Whether you’re cast in a project that shoots abroad or you’re a producer on a quest for locations and tax credits, we’re all finding ourselves traversing the globe more than ever. Getting to know (and joining) our sister Women in Film & Television organizations around the country and the world can be a resource of unending value. From the quickest route to crewing-up with talented women to taking advantage of great events and programing, WIFTs around the world expand our networks and our horizons.
By Kristin Reiber Harris
As a long time member of Women in Film and Video (WIFV), the Washington, DC chapter of Women in Film & Television, I look back fondly on an association that has helped shape my career as an animator, designer and media producer. Today we take for granted the many opportunities women have for supporting and networking with each other. This was not always the case. Innovative individuals in the ’70’s stepped up and helped create this culture.
In 1979, producer/director Ginny Durrin invited women working in media in Washington, DC to join her at her home to talk about how they could support each other. She wanted to change the dynamic that was frequently excluding women from the industry. Durrin became the first president of WIFV and what Ginny and her associates started that night is now a vibrant professional organization with over 1000 members all over the country. WIFV produces over 90 events each year, all designed to enable members to network, share knowledge, find collaborators and exchange ideas.
I joined in 1995 as a fine artist transitioning into motion design and animation; working with digital tools as the industry was also in transition. The support I got from my new associates was pivotal in my career. Equally important were the leadership opportunities WIFV offered. I was soon encouraged to run for the board, serving for two terms. Those years of board meetings, organizing and attending events resulted in friendships and professional relationships still important to me today.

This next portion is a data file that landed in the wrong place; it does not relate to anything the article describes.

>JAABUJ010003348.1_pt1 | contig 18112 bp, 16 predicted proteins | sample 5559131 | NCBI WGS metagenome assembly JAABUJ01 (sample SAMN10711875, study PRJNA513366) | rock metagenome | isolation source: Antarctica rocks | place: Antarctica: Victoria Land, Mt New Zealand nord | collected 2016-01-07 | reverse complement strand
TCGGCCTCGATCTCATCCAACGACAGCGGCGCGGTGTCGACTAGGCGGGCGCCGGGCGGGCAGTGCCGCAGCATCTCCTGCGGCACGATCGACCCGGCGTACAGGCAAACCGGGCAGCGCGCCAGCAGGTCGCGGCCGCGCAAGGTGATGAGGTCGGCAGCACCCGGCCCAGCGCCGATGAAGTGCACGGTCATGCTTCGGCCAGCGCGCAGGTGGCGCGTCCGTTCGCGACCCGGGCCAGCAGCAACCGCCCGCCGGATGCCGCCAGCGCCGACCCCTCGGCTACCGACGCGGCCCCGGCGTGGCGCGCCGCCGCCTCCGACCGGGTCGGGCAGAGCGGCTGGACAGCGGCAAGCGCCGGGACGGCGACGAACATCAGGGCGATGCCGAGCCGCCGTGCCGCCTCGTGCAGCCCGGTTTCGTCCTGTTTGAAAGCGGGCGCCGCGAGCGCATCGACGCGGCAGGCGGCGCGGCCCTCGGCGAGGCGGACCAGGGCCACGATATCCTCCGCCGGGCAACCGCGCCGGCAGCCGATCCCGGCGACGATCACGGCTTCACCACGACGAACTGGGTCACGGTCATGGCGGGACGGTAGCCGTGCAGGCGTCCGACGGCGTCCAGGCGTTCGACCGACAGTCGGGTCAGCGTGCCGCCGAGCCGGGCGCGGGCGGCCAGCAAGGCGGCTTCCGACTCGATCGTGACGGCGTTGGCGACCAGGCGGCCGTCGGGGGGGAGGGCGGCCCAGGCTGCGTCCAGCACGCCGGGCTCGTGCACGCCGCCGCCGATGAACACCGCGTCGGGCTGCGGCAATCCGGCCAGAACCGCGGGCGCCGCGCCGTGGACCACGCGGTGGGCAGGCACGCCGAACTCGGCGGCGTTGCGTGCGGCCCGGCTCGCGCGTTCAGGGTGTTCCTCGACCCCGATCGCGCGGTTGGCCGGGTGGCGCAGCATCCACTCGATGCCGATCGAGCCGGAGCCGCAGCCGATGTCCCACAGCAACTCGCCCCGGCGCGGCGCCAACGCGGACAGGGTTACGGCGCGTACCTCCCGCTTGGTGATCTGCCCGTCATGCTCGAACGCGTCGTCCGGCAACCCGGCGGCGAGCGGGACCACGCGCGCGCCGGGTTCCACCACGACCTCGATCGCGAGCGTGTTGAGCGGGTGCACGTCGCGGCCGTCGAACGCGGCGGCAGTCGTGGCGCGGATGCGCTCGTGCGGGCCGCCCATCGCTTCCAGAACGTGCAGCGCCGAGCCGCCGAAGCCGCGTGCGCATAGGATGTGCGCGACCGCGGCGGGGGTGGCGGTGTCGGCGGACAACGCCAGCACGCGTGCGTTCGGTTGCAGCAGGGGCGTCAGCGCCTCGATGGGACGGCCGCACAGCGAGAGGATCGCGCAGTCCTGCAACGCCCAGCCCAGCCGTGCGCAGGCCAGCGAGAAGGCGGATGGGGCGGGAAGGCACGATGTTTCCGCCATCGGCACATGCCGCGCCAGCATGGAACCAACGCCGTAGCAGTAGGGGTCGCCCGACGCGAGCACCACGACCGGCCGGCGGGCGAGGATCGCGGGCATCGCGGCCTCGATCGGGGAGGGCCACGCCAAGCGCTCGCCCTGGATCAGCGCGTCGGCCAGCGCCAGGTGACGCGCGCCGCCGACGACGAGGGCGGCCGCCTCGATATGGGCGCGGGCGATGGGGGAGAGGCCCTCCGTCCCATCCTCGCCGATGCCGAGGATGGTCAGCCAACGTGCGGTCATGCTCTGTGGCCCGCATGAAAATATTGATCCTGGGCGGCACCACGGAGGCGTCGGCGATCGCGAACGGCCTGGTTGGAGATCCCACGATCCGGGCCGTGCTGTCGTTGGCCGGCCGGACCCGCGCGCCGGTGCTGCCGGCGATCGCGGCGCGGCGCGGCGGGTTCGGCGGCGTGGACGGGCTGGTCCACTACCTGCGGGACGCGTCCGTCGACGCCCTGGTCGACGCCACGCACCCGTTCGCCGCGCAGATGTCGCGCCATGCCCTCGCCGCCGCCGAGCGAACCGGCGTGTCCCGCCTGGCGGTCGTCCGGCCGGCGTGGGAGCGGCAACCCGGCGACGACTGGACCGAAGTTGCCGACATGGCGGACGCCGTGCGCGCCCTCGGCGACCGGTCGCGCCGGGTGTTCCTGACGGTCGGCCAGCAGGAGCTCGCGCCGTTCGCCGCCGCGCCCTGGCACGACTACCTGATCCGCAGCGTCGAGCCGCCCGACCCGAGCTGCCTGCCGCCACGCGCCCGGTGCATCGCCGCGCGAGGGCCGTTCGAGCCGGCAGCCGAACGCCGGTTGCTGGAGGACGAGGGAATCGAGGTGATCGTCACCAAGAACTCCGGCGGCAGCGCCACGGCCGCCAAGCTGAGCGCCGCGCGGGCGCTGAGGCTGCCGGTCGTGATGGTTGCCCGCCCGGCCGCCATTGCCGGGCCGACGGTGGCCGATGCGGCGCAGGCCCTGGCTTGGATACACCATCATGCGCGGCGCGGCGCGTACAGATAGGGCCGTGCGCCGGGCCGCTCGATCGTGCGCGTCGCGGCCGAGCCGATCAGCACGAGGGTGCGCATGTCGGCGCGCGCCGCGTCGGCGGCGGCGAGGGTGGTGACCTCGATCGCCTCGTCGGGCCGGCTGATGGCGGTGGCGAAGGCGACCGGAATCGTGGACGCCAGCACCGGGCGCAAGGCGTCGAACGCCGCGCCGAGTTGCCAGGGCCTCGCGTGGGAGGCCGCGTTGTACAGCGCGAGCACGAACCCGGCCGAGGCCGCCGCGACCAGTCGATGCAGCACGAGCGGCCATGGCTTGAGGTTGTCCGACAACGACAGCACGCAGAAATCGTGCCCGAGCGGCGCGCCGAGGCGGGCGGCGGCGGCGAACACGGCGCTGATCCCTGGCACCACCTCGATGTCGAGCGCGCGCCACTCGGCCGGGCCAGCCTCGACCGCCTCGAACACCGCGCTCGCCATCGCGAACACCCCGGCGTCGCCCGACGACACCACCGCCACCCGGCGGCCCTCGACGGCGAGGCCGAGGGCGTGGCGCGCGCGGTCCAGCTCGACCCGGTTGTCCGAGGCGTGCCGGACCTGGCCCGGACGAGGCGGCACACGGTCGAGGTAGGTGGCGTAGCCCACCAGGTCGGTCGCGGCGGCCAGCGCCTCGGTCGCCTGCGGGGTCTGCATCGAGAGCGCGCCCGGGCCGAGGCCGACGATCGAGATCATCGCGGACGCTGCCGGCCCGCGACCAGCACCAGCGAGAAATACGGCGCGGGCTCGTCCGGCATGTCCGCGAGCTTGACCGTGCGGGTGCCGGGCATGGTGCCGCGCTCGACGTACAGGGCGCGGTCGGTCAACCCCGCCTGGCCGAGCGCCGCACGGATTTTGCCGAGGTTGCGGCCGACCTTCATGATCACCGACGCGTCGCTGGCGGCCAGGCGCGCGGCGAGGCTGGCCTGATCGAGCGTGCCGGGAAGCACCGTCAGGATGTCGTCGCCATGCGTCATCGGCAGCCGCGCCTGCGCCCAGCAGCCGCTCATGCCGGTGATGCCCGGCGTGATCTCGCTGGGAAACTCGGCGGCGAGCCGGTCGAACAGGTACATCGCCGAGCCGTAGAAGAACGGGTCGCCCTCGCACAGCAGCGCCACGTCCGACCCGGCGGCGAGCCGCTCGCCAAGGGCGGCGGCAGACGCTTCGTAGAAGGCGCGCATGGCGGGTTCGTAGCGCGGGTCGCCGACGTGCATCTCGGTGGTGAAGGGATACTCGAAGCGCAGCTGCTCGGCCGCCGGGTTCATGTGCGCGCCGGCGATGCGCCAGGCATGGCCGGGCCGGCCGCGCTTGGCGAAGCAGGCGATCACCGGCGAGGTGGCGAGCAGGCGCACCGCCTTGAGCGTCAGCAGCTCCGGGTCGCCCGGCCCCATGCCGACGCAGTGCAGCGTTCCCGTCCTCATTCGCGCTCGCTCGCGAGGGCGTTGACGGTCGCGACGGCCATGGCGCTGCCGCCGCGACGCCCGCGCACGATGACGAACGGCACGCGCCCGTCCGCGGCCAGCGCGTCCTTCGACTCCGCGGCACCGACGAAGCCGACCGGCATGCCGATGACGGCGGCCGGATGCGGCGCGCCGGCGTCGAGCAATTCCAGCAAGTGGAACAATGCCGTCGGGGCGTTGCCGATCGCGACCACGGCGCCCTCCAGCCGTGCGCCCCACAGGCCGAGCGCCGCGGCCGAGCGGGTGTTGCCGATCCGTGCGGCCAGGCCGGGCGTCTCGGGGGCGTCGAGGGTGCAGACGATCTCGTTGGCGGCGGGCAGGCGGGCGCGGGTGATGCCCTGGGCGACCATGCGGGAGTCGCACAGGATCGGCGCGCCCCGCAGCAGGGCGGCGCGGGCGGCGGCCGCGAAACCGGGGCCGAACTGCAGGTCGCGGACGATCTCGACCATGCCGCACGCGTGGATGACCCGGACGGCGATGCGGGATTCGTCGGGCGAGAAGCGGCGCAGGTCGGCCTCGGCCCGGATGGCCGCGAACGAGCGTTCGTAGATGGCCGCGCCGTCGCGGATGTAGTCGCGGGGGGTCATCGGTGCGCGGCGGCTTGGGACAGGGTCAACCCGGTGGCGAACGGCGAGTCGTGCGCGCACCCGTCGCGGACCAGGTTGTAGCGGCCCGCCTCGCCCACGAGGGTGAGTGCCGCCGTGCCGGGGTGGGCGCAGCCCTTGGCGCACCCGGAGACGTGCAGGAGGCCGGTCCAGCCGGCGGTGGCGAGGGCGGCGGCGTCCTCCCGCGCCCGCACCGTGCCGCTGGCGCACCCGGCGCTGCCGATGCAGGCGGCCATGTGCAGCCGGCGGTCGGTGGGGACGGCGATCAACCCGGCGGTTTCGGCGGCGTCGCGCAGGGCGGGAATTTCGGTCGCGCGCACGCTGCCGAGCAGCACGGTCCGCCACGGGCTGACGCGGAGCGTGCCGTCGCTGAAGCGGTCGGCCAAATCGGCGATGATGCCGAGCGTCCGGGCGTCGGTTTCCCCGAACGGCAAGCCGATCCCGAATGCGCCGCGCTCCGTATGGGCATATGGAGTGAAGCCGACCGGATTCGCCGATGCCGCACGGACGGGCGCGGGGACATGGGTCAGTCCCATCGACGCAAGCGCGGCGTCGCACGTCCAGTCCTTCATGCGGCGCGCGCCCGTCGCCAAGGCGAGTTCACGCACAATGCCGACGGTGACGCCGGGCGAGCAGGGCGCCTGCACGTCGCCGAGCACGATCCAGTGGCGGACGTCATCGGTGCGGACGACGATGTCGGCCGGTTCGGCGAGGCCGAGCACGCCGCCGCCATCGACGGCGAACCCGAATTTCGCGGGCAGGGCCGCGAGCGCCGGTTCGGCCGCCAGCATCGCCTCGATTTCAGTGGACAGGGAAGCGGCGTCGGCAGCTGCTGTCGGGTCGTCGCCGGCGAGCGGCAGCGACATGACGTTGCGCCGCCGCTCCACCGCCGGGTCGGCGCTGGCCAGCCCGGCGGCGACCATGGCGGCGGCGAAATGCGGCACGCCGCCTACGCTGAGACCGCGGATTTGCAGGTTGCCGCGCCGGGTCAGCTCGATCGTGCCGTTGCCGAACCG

As my volunteer hours grew, so did my opportunities to lead. As a producer of children’s media, I was very pleased to organize the 2005 Kids World Film Festival, one of WIFV’s annual outreach programs for youth. Fifth grade students from a variety of schools in the DC area attended. It all starts for the students with media literacy sessions in their classrooms before the event. This film festival was hosted by the Documentary Center at George Washington University. I curated a selection of films from all over the world and led discussion sessions between the screenings. At the screenings, we challenged the students to evaluate their experiences with the films from a broad perspective. Two of the filmmakers from Cameroon and Netherlands were able to attend. It was inspiring to see enthusiastic students ask the filmmakers questions. I am certain lives were changed that day.
WIFV Roundtables are robust monthly events that are the heartbeat of the organization. Since 2003, I have facilitated the Animators Roundtable on a rotating basis for over six years. Our goal is to bring animators together and share information. Meeting monthly, we provide a wide range of programming to interest a diverse audience of animators, designers, and editors but also producers wanting to learn more about including animation in their projects. Some of the highlights include sessions with Tiny Inventions, NASA scientists, sand animator Corrie Parks, Atlantic animator Jackie Lay and Fired Up producer Elyse Kelly.
Another way WIFV supports its members is the Seed Fund for Documentary Filmmakers. I received the fund in 2017 and welcomed the opportunity to help WIFV support animated docs, a first for the organization. My funded project Anim8Nature: Life Cycles was recently included in the Oaxaca Film Festival New Industry selection.
Congratulations WIFV for 40 successful years! Moving forward I keep one foot in DC and welcome the opportunity to contribute to my new NYWIFT community.
Learn more about our Washington, DC sister chapter at www.wifv.org.
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